Halbhh Everything You say is Life to me Supporter

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    :)
     
  5. Ricky M

    Ricky M Well-Known Member Supporter

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    The Bible says the new earth won't have a sun or moon... think it will have stars?
     
  6. Halbhh

    Halbhh Everything You say is Life to me Supporter

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    Not anyway of knowing, but sometimes I wonder if the new Earth might still be under a heavens that would be like what we've seen. That's only speculative.
     
  7. Halbhh

    Halbhh Everything You say is Life to me Supporter

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  8. Halbhh

    Halbhh Everything You say is Life to me Supporter

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    See for Yourself [if Betelgeuse looks dimmer to you]
    [​IMG]
    Use this photo to help you find and estimate Betelgeuse's magnitude using Aldebaran, Bellatrix and Rigel. Magnitudes are shown in parentheses.
    Bob King

    Thankfully, nearly everyone on the planet can do this. Whether you live in the Atacama Desert or downtown New York, Betelgeuse is easy to see. Once you've found it, use Bellatrix and Aldebaran to determine its brightness to an accuracy of one-tenth of a magnitude. For instance, if Betelgeuse appears midway in brightness between Bellatrix and Aldebaran its magnitude would be about 1.3. If a little fainter or brighter one way or the other add or subtract additional tenths of a magnitude.
    Betelgeuse is Dimming . . . Why? - Sky & Telescope
     
  9. SkyWriting

    SkyWriting The Librarian Supporter

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  10. Brightmoon

    Brightmoon Apes and humans are all in family Hominidae.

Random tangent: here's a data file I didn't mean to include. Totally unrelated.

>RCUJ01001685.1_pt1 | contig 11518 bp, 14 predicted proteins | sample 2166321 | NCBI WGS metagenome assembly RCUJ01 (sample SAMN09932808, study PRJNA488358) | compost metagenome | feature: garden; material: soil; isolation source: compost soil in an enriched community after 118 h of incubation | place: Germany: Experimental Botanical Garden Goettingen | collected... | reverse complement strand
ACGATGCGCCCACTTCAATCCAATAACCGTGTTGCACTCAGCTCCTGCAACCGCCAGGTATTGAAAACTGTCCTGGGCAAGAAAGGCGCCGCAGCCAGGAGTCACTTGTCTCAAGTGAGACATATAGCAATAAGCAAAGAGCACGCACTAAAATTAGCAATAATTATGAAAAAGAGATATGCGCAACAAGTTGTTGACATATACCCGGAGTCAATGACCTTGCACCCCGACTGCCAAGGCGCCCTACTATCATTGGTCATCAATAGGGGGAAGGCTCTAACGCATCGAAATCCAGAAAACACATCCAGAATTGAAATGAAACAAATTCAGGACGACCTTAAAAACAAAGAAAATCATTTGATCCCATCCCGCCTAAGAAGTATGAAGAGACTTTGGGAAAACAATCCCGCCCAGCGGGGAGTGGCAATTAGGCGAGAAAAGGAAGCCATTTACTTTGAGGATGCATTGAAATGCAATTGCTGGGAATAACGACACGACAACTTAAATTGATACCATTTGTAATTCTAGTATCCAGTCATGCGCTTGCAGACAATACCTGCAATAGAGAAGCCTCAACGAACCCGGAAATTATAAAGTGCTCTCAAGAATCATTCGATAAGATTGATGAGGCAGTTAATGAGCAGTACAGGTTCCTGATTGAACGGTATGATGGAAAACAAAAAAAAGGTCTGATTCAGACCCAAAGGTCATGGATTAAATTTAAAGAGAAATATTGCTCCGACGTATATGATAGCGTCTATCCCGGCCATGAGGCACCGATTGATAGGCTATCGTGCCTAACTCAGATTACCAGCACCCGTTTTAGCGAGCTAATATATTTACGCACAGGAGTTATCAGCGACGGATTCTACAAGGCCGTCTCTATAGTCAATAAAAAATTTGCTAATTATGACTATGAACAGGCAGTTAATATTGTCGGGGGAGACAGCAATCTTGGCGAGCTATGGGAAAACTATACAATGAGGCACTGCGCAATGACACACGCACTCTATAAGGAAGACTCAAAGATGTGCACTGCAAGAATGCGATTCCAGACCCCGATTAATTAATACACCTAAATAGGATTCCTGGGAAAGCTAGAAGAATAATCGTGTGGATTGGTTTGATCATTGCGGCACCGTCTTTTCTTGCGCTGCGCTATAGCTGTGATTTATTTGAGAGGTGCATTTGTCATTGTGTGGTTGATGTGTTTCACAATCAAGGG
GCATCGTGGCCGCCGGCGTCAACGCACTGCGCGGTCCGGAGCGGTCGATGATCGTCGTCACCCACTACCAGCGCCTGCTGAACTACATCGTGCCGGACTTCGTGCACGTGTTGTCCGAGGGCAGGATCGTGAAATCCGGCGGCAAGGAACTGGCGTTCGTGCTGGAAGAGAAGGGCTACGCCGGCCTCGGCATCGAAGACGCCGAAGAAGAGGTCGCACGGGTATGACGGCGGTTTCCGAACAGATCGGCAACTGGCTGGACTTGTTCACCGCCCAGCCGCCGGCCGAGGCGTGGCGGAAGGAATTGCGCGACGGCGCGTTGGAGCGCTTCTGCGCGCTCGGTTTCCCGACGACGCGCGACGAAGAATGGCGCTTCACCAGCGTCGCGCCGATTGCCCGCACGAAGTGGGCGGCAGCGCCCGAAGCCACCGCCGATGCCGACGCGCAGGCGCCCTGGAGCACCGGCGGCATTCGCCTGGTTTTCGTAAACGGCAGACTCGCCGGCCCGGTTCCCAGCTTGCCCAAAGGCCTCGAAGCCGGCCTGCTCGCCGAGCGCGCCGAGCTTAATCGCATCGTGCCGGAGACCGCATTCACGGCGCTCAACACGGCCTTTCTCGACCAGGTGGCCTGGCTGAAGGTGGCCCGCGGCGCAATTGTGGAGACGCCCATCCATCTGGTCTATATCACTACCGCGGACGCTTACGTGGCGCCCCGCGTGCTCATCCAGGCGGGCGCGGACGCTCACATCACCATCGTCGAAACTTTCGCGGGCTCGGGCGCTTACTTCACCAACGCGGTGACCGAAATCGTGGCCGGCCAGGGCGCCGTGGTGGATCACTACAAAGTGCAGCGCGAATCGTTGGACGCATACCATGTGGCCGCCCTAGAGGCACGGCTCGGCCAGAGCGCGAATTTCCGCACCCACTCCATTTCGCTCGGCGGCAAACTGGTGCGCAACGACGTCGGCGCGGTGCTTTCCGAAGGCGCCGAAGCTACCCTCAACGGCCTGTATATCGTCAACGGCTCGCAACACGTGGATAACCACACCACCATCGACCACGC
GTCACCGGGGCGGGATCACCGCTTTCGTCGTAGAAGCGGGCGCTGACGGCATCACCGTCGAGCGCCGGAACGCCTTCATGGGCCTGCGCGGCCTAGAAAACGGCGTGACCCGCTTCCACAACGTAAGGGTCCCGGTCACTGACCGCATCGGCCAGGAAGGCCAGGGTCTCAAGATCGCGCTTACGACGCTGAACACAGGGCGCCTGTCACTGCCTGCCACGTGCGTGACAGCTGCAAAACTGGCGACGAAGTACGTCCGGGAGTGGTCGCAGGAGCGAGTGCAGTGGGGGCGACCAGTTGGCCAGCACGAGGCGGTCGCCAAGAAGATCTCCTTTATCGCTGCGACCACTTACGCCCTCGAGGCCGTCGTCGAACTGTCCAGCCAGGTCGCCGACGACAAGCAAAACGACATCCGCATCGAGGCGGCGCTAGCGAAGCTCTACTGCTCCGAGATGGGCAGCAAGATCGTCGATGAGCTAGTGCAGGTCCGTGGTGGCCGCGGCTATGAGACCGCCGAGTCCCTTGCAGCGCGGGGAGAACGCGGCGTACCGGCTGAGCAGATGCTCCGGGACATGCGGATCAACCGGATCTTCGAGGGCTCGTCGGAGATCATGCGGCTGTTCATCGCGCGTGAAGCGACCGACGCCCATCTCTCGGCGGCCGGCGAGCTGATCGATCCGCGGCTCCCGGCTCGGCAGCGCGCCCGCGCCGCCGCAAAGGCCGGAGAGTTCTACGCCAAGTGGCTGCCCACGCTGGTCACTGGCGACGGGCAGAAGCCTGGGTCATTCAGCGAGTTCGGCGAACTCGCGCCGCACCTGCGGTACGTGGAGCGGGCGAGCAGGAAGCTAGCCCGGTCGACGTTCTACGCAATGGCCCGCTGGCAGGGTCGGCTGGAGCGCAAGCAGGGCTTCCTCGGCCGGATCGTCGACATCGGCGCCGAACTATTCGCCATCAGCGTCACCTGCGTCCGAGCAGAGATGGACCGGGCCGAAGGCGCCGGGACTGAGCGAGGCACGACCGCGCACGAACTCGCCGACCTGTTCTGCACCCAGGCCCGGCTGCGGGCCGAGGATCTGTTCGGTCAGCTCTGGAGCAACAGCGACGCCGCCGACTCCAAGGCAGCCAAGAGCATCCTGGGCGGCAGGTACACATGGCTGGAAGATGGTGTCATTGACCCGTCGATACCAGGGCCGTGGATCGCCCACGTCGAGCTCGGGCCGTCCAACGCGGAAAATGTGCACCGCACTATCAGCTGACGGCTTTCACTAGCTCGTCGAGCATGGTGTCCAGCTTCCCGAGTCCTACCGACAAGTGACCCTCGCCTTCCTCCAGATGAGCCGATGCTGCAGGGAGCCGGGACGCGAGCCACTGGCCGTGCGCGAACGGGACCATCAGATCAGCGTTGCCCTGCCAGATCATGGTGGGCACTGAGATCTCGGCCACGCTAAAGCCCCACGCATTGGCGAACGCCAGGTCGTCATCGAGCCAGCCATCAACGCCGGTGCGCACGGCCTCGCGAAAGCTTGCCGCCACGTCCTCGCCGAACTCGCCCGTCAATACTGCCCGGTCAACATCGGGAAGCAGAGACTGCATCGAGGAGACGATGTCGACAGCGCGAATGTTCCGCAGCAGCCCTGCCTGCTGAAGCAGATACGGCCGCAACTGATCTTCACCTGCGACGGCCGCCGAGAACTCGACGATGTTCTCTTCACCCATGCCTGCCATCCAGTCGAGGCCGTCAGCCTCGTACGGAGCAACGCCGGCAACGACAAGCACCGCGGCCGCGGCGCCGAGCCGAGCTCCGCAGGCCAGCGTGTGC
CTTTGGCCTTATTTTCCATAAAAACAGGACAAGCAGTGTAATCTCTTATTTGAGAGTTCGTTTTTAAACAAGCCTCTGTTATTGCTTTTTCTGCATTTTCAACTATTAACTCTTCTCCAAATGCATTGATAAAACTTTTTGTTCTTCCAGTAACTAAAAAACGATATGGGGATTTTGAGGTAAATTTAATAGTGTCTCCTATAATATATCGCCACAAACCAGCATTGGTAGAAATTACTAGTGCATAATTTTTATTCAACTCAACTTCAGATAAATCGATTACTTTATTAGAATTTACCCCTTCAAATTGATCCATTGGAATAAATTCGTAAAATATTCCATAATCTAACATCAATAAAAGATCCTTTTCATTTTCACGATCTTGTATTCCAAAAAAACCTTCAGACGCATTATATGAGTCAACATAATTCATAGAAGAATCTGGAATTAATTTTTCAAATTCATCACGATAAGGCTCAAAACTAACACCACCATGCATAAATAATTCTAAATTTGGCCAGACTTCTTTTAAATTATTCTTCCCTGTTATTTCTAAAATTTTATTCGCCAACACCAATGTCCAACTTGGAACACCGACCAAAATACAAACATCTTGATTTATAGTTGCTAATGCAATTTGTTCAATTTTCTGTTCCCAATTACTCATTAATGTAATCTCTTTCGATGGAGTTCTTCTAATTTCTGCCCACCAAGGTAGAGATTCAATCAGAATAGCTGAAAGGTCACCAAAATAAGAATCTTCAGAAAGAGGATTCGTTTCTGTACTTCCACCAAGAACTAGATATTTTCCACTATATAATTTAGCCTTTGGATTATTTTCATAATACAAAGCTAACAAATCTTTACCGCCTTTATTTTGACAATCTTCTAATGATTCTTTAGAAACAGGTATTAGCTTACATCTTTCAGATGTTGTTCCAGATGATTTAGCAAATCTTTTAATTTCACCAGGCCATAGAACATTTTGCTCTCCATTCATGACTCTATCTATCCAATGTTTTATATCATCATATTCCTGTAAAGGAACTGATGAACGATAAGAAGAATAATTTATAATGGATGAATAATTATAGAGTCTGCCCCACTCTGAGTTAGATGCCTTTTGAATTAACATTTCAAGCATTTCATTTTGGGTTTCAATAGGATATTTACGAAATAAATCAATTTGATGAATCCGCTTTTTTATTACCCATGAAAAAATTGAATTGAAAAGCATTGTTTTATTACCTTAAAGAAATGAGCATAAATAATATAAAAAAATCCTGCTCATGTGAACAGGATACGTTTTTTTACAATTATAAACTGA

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    You can easily see Betelgeuse ( Orion) in January just go outside right after sunset, face south and look overhead . I can see it in NYC all winter. Venus is out also and is bright enough to be seen at twilight. Planets don’t twinkle.
     
    Last edited: Jan 23, 2020
  11. Aldebaran

    Aldebaran Star Power!

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    The star is dimmer because it injected its energy into the Earth, causing the earth to heat up. Of course, there's a "man-caused" element here as well. If not, it will be invented, just like my own theory.
     
  12. Halbhh

    Halbhh Everything You say is Life to me Supporter

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    I also found a useful picture in post #8, which will help people gauge what they are seeing.
     
  13. PencilStick

    PencilStick New Member

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    Starspots or sunspots can dim a star considerably. Then burst into a superflare which can brighten that star hundreds or thousands of times over. At least in my theory.
     
  14. Chesterton

    Chesterton Whats So Funny bout Peace Love and Understanding Supporter

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    Yes, I definitely notice it's dimmer. I saw it last night and thought "what's up with Betelgeuse?" and then I remembered I had seen this thread about it. :)
     
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  15. Astrophile

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    When I last looked, on Thursday the 6th of February, Betelgeuse was similar in brightness to Bellatrix (magnitude 1.64) and slightly brighter than epsilon Orionis (magnitude 1.70).
     
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  16. Halbhh

    Halbhh Everything You say is Life to me Supporter

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    Yes, getting interesting!

    I saw this update the other day:
    The Latest on Betelgeuse, Plus a Bright Supernova and New Comet Iwamoto - Sky & Telescope

    And noticed one estimate in a Feb 5th update that seems pretty interesting to me, or several actually, but this one too:

    (UPDATE Feb. 5: Minimum expected around Feb 21).

    Something to watch for in a reasonable time frame. :)